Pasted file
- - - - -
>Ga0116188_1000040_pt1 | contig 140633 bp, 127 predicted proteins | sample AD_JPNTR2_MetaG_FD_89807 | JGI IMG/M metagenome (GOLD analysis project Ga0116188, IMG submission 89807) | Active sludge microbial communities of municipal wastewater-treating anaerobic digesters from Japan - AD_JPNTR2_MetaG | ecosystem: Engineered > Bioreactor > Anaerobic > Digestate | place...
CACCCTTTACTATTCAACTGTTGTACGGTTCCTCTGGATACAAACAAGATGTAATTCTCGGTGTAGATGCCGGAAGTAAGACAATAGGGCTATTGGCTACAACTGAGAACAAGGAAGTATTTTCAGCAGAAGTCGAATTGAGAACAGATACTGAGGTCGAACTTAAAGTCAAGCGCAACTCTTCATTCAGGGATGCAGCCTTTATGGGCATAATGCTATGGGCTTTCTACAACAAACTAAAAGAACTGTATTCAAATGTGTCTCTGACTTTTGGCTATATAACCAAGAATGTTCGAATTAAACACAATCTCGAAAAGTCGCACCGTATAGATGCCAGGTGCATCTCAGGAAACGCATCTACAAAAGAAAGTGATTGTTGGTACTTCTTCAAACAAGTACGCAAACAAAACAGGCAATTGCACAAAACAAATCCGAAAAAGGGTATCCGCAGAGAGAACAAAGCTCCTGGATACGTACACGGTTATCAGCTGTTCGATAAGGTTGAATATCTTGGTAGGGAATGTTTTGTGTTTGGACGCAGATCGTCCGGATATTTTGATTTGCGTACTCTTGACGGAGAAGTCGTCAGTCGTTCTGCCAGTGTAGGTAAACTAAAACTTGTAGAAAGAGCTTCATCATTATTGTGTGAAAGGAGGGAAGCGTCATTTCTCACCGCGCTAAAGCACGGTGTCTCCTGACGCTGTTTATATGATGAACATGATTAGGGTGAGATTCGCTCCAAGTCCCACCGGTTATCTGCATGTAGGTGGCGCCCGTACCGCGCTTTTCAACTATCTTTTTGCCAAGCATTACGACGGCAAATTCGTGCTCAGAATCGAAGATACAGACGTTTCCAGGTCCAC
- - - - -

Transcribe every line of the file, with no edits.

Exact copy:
>Ga0116188_1000040_pt1 | contig 140633 bp, 127 predicted proteins | sample AD_JPNTR2_MetaG_FD_89807 | JGI IMG/M metagenome (GOLD analysis project Ga0116188, IMG submission 89807) | Active sludge microbial communities of municipal wastewater-treating anaerobic digesters from Japan - AD_JPNTR2_MetaG | ecosystem: Engineered > Bioreactor > Anaerobic > Digestate | place...
CACCCTTTACTATTCAACTGTTGTACGGTTCCTCTGGATACAAACAAGATGTAATTCTCGGTGTAGATGCCGGAAGTAAGACAATAGGGCTATTGGCTACAACTGAGAACAAGGAAGTATTTTCAGCAGAAGTCGAATTGAGAACAGATACTGAGGTCGAACTTAAAGTCAAGCGCAACTCTTCATTCAGGGATGCAGCCTTTATGGGCATAATGCTATGGGCTTTCTACAACAAACTAAAAGAACTGTATTCAAATGTGTCTCTGACTTTTGGCTATATAACCAAGAATGTTCGAATTAAACACAATCTCGAAAAGTCGCACCGTATAGATGCCAGGTGCATCTCAGGAAACGCATCTACAAAAGAAAGTGATTGTTGGTACTTCTTCAAACAAGTACGCAAACAAAACAGGCAATTGCACAAAACAAATCCGAAAAAGGGTATCCGCAGAGAGAACAAAGCTCCTGGATACGTACACGGTTATCAGCTGTTCGATAAGGTTGAATATCTTGGTAGGGAATGTTTTGTGTTTGGACGCAGATCGTCCGGATATTTTGATTTGCGTACTCTTGACGGAGAAGTCGTCAGTCGTTCTGCCAGTGTAGGTAAACTAAAACTTGTAGAAAGAGCTTCATCATTATTGTGTGAAAGGAGGGAAGCGTCATTTCTCACCGCGCTAAAGCACGGTGTCTCCTGACGCTGTTTATATGATGAACATGATTAGGGTGAGATTCGCTCCAAGTCCCACCGGTTATCTGCATGTAGGTGGCGCCCGTACCGCGCTTTTCAACTATCTTTTTGCCAAGCATTACGACGGCAAATTCGTGCTCAGAATCGAAGATACAGACGTTTCCAGGTCCAC